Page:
However, as we sat for hours and days simply watching our thoughts and emotions, and studying ourselves, we noticed that some inner voices were really sticky–we kept seeing them again and again. It was very powerful for us to learn this practice in which we did not simply sit with them, but were able to embody them and express them–for this seemed to allow us to deepen our intimacy and acceptance of them, and recognize the ways in which we were holding these parts at an arm’s length by being our calm Meditator selves. 

In many ways, Voice Dialogue and IFS are extremely similar. One of the main differences is this emphasis on expression. Whereas in IFS the client speaks internally to the inner parts and then reports back to the therapist, in Voice Dialogue we actually get the chance to feel what it is like to be that self. By moving and speaking like the self, we are very often surprised; the part often is different than how we thought it was going to be. And when we move back to the Center, we are able to feel very distinctively how we can separate from this part of ourselves. We have great respect for IFS and draw on many of its principles–and we find there is a unique power to actively embodying parts of ourselves that we have been identified with or that we have disowned. 

How Does Abiding as the Center Heal?

So this active expression of the Selves can cultivate understanding and move stuck energy. But psychologists are rightly wary of catharsis without purpose; these emotional expressions don’t heal by themselves–what is really deeply healing is for these movements of emotion to be witnessed and understood by the calm, connected, compassion Center, who is not dominated by any of the desires, rules, or beliefs of any of the Selves. 

As children, when we had uncomfortable or overwhelming experiences, we needed our parents to hold this space of compassion for us. When, for many of us, our parents weren’t there to hold this space, it was too much for us to hold on our own, so we rejected the experience and in some way blocked it out. Voice Dialogue is a way of truly learning how to parent ourselves–to hold this space within. We learn that this Center has far more capacity to experience the pains and the blisses of life than we thought. When we, from the Center, embrace our experience, it unfolds naturally for us, and the deeper qualities of our soul–strength, joy, peace, compassion, self-value, can express themselves organically. 

This Center is a deep medicine we each need, and indeed we each are. Beyond us as individuals, our world is in such a state of polarization. The more we can find this tension-holding Center space within ourselves, the more we can support our communities, nations, and world in finding balance, reciprocity, and reconciliation.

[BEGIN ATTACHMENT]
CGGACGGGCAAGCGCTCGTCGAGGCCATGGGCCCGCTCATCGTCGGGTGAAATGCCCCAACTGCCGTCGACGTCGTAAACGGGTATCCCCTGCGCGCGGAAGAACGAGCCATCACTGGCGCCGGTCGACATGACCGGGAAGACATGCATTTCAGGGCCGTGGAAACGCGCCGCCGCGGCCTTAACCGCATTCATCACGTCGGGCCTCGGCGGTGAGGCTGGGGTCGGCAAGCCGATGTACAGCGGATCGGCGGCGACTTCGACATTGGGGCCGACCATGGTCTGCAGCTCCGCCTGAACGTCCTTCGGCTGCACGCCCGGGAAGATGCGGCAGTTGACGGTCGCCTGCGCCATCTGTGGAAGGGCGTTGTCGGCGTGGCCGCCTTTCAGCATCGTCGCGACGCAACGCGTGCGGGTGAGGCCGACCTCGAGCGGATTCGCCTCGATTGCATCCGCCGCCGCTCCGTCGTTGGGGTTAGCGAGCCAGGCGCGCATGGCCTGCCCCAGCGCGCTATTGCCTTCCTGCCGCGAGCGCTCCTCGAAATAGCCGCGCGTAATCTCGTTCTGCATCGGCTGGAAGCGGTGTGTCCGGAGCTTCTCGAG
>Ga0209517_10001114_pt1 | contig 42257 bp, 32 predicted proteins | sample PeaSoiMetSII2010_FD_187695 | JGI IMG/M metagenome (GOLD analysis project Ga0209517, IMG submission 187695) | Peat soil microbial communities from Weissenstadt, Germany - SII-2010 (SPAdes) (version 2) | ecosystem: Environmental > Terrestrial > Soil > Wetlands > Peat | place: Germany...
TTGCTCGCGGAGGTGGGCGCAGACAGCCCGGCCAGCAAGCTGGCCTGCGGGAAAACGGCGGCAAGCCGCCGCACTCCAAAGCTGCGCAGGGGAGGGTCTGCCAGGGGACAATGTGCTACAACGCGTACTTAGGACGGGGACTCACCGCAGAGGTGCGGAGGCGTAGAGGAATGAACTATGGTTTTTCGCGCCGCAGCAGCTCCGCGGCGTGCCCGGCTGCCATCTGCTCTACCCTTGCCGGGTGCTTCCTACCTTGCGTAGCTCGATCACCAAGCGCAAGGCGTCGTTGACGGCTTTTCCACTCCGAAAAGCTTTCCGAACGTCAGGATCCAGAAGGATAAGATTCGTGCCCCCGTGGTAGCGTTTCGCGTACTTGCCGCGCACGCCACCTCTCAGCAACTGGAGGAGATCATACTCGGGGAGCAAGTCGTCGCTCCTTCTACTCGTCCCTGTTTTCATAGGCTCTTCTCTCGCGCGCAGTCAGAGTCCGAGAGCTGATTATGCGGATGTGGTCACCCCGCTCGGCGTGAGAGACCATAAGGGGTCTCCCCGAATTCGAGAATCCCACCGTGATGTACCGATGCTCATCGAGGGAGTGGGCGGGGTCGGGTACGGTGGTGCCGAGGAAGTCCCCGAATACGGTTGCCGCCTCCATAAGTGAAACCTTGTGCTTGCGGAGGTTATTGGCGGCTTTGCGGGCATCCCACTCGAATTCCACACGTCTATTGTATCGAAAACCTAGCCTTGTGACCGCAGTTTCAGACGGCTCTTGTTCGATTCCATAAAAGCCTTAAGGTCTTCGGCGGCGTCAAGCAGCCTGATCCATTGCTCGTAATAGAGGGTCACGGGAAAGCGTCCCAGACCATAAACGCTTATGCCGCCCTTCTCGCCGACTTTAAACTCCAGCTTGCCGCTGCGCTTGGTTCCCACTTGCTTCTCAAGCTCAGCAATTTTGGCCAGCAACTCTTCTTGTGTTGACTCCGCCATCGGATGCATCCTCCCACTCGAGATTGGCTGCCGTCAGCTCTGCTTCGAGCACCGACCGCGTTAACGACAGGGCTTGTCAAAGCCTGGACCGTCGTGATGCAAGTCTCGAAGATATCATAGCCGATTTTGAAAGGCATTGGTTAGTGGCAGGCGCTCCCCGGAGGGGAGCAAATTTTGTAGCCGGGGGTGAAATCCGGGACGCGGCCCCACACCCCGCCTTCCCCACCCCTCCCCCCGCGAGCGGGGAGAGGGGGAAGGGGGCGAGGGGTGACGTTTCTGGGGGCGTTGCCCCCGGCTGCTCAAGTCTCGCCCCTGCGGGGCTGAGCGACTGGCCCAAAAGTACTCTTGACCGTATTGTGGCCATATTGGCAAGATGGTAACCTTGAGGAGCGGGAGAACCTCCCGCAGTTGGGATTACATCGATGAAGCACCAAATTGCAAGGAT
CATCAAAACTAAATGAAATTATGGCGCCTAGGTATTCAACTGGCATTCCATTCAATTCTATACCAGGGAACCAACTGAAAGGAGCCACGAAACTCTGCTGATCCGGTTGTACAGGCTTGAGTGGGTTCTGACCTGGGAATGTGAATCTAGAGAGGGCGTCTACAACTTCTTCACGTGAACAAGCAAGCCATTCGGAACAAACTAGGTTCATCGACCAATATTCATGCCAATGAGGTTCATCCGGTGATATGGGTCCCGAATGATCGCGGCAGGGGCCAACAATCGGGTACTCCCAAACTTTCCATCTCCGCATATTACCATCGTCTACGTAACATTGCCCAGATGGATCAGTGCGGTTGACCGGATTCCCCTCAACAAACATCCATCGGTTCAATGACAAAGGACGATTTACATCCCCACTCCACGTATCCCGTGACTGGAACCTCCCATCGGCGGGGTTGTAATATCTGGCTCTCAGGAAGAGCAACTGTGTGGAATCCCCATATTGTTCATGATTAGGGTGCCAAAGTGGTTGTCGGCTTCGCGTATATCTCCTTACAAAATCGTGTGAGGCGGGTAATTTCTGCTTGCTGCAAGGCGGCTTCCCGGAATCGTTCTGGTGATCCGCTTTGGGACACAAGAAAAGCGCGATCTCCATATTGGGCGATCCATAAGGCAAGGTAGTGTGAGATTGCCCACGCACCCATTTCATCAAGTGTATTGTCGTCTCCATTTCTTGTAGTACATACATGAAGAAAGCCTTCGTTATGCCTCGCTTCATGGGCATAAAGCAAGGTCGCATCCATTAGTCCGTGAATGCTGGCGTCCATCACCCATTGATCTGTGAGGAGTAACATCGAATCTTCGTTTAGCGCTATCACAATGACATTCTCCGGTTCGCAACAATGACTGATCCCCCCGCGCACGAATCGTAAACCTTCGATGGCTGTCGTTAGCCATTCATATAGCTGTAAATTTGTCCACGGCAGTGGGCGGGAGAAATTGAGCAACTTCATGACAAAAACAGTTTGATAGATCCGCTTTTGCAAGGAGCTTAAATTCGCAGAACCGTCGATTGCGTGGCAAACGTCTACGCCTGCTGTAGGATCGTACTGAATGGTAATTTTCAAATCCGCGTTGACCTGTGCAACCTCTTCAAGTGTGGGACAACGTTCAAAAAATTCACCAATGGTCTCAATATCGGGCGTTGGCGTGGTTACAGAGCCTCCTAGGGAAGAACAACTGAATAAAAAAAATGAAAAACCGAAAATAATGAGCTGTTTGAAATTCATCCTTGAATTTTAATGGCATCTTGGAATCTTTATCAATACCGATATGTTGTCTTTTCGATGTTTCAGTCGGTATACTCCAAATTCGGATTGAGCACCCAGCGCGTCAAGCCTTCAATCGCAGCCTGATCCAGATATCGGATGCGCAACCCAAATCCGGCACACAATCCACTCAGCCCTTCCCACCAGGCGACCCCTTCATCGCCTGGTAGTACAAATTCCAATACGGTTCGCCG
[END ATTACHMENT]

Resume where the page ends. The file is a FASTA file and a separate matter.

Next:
What Issues Can it Support? 

Consider checking out Voice Dialogue if you: 

-Want to live less from unconscious habits and start living from a place of freedom, choice, and awareness 

-Are attempting to integrate non-ordinary experiences into daily life (for instance you want to learn how the experiences you have had in meditation or with a psychedelic medicine can be embodied in your day-to-day experience 

-Notice your Inner Critic is often present judging you and attempting to control -Are working with patterns of shame, doubt, self-hatred 

-Are working with anxiety, depression, obsession, fear 

-Are feeling “stuck” in any kind of way, or are experiencing inner conflict of any kind -Are curious how the challenges of relationships can support deeper inner unfoldment

-Notice you often are judging others

-Are in the midst of life transitions or decisions 

-Want to contact a deeper source of motivation and inner-guidance other beyond following what you think you”should” do 

-Are curious about deeper spiritual unfoldment that is usually blocked by the patterned conditioning of these inner selves. 

You might especially like Voice Dialogue if you: 

-Are frustrated with how talk-therapy often keeps people in the head, talking about experiences, rather than experiencing more deeply 

-Want a kind of therapy that engages the body, the heart, and the mind and values all these three centers equally 

-Enjoy working with dreams (Voice Dialogue has a wonderful way of dreamwork) 

Email expressing your interest in Voice Dialogue work to begin this journey today!

Author info:

Eric Rode 
Eric is supervised by Elizabeth Hoke LMFT T1440

Adult Attachment Styles

According to Attachment Theory, pioneered by John Bowlby and Mary Ainsworth, the kind of bond we had with our primary caregivers, starting from infancy, creates our attachment style. 

If a parent is distant or unavailable, a child can become anxious about when or how they will get their needs met; they create strategies to constantly try to get attention or love.